We are mere days from the beginning of semi-meaningful baseball activities, as Yankees pitchers and catchers are set to report on February 13. Despite this proximity to actual baseball, the off-season as a whole still seems rather unsettled. This isn’t news to anyone, considering that the story of the Winter as a whole is essentially the lack of stories, but that is nevertheless where we are right now. What we do know is that the Yankees have been looking to add another starting pitcher from day one-ish, and there is nothing to suggest that they’ve been deterred from that plan.
And the Indians, who have four starting pitchers vying for two spots (and a penchant for being cash-strapped), may have what the Yankees are looking for.
Clevinger, who turned 27 in December, has been something of an up-and-down guy for the Indians over the last two years, shuttling between Triple-A and the majors, and bouncing between the bullpen and the rotation. He spent the majority of 2017 in the majors though, pitching to the following line in 27 games (21 starts): 121.2 IP, 91 H, 60 BB, 137 K, 3.11 ERA (147 ERA+), 3.85 FIP, 39.5 GB%.
What stands out the most about Clevinger’s season are his walks (4.4 per 9), strikeouts (10.1 per 9), and the low groundball rate. The strikeouts are great; the walks and lack of grounders … not so much. This right in-line with his Triple-A performance, as well, where he has posted 9.6 K/9, 3.5 BB/9, and 39.7% grounders in parts of two seasons. That isn’t to suggest that the possibility of improvement isn’t there – but we have a fair amount of evidence saying that this is who he is.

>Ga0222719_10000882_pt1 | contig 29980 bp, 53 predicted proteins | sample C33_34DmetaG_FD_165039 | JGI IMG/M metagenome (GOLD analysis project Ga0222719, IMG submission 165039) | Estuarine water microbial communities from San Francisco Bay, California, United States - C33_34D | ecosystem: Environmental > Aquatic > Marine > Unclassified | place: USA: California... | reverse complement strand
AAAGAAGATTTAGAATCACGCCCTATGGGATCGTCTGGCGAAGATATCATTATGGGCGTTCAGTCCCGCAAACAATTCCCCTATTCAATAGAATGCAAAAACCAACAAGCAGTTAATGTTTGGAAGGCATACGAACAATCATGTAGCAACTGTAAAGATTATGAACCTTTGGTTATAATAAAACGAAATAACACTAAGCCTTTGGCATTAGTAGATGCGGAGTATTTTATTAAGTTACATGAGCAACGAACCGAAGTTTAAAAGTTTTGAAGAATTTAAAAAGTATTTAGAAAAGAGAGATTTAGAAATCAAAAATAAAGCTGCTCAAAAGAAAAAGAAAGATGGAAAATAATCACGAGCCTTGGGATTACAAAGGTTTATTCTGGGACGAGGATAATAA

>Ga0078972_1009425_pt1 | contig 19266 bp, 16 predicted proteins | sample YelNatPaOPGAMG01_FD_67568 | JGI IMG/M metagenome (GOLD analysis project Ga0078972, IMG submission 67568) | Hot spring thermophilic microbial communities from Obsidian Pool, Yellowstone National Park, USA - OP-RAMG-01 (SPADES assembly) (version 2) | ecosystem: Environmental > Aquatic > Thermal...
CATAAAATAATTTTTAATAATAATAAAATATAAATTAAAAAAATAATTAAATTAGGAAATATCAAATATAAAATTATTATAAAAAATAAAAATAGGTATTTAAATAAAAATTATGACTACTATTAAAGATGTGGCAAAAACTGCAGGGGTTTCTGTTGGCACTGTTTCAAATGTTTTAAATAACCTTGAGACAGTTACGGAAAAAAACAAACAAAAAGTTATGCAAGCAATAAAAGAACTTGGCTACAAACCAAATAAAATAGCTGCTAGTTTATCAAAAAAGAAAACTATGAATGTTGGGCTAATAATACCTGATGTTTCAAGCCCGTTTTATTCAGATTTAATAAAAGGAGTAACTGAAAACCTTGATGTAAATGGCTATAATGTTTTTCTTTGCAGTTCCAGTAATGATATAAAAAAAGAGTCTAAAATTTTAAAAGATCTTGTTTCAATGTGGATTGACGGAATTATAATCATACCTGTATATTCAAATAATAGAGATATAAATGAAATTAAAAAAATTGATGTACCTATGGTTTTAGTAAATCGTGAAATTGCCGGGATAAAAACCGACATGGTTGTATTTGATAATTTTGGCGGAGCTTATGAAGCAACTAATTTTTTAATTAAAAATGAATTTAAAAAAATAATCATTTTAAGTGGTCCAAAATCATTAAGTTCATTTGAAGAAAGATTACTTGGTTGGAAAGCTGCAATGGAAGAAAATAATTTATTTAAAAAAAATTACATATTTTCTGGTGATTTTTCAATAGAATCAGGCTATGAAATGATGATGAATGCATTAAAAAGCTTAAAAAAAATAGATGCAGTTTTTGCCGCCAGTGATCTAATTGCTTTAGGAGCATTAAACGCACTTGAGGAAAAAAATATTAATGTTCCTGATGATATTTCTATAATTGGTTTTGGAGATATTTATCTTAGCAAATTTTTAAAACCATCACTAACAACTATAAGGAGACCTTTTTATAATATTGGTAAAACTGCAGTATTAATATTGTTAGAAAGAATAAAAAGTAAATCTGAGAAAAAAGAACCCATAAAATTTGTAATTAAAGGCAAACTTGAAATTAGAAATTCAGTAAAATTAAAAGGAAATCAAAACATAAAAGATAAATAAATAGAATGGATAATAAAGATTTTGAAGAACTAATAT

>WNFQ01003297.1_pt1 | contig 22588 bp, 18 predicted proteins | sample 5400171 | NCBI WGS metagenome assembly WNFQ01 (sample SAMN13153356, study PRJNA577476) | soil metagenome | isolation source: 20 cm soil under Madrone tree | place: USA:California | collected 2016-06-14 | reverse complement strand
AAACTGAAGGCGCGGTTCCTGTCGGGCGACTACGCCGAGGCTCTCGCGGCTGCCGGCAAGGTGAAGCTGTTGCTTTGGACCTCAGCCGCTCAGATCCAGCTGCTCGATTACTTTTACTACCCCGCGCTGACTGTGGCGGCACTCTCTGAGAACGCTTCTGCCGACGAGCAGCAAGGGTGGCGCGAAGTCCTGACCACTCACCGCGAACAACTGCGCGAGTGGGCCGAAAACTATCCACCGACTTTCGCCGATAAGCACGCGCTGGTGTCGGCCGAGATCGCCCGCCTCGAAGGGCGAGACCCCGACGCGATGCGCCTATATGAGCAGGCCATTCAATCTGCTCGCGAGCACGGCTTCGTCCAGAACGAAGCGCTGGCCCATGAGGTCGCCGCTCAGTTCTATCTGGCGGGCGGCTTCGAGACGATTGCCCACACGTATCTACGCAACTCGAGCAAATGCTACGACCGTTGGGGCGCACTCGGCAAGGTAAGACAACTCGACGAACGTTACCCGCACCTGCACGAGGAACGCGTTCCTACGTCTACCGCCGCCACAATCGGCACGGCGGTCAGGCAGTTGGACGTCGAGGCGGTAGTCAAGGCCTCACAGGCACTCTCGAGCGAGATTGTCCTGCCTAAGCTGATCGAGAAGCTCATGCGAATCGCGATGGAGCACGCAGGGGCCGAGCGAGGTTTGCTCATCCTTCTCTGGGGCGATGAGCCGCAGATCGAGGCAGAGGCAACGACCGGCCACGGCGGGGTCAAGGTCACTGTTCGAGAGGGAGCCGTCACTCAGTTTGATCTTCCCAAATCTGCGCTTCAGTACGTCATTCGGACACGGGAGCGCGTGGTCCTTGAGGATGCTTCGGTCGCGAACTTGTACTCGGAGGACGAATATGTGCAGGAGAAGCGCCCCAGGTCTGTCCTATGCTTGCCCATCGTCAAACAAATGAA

Clevinger is a four-pitch guy, working with a low-to-mid 90s four-seamer, a mid-80s change-up, a low-80s slider, and a mid-70s curve. The slider is regarded as his best pitch, and that held true in 2017 as he posted a 22.9% whiff rate on the offering, and hitters hit just .099 (not a typo) against it. Clevinger’s fastball velocity did dip by nearly 2 MPH from 2016 to 2017, but he attributed that to mechanical issues, and not a lingering injury.
Contract Status: Pre-arbitration; under team control through 2022.
Is there a catch? Clevinger seems to be the inside horse for the fourth or fifth spot in the Indians rotation, so the likelihood of him being dealt is probably low.
Does he make sense for the Yankees? Yes and no. Yes, in that he’s a young, cost-controlled starter that can strike out batters in droves. And no, in that he walks a bunch of batters and has a propensity for flyballs.
If you know anything about Merritt, it’s probably that he came out of nowhere to start Game 5 of the 2016 ALCS for the Indians – and he did pretty well for a rookie pitcher with all of 11 innings pitched at the highest level. He held the Blue Jays to just two hits in 4.1 IP, striking out three and walking none, and became something of a minor cult hero in doing so. Merritt was rewarded by being left off of the World Series roster, and spending the first two and a half months of 2017 in the minors.
Merritt ended up spending the majority of 2017 in Triple-A, making only four spot starts and one relief appearances in the majors. He posted a 1.74 ERA (266 ERA+) and 3.06 FIP in 20.2 big league innings, to go along with a microscopic 1.7 BB/9 and a strong 53.8% ground ball rate. Those are really good numbers, sample size be damned – so why did Merritt fail to garner a real opportunity with the Indians? He struck out just 7 batters in those 20.2 innings, after striking out just 6.0 per 9 in parts of three seasons at Triple-A.
As one could easily surmise from those numbers, Merritt is a prototypical crafty/finesse southpaw. He throws four pitches: a mid-to-upper 80s four-seamer, a mid-80s cutter, a low-80s change-up, and a low-70s curveball. And he throws all four pitches in any count, essentially challenging hitters to try to square up soft stuff that moves all over the place. None of his pitches profile as anything more than average, but he does have excellent command and control, and he has kept the ball on the ground throughout his professional career. He’ll be 26 in a couple of weeks.
Contract Status: Pre-arbitration; under team control through 2023.
Is there a catch? Not really.
Does he make sense for the Yankees? Merritt makes sense in the “depth arm under control forever” sort of way, but a pitchers that can’t strike anyone out is a scary proposition in Yankee Stadium, regardless of the rest of his profile.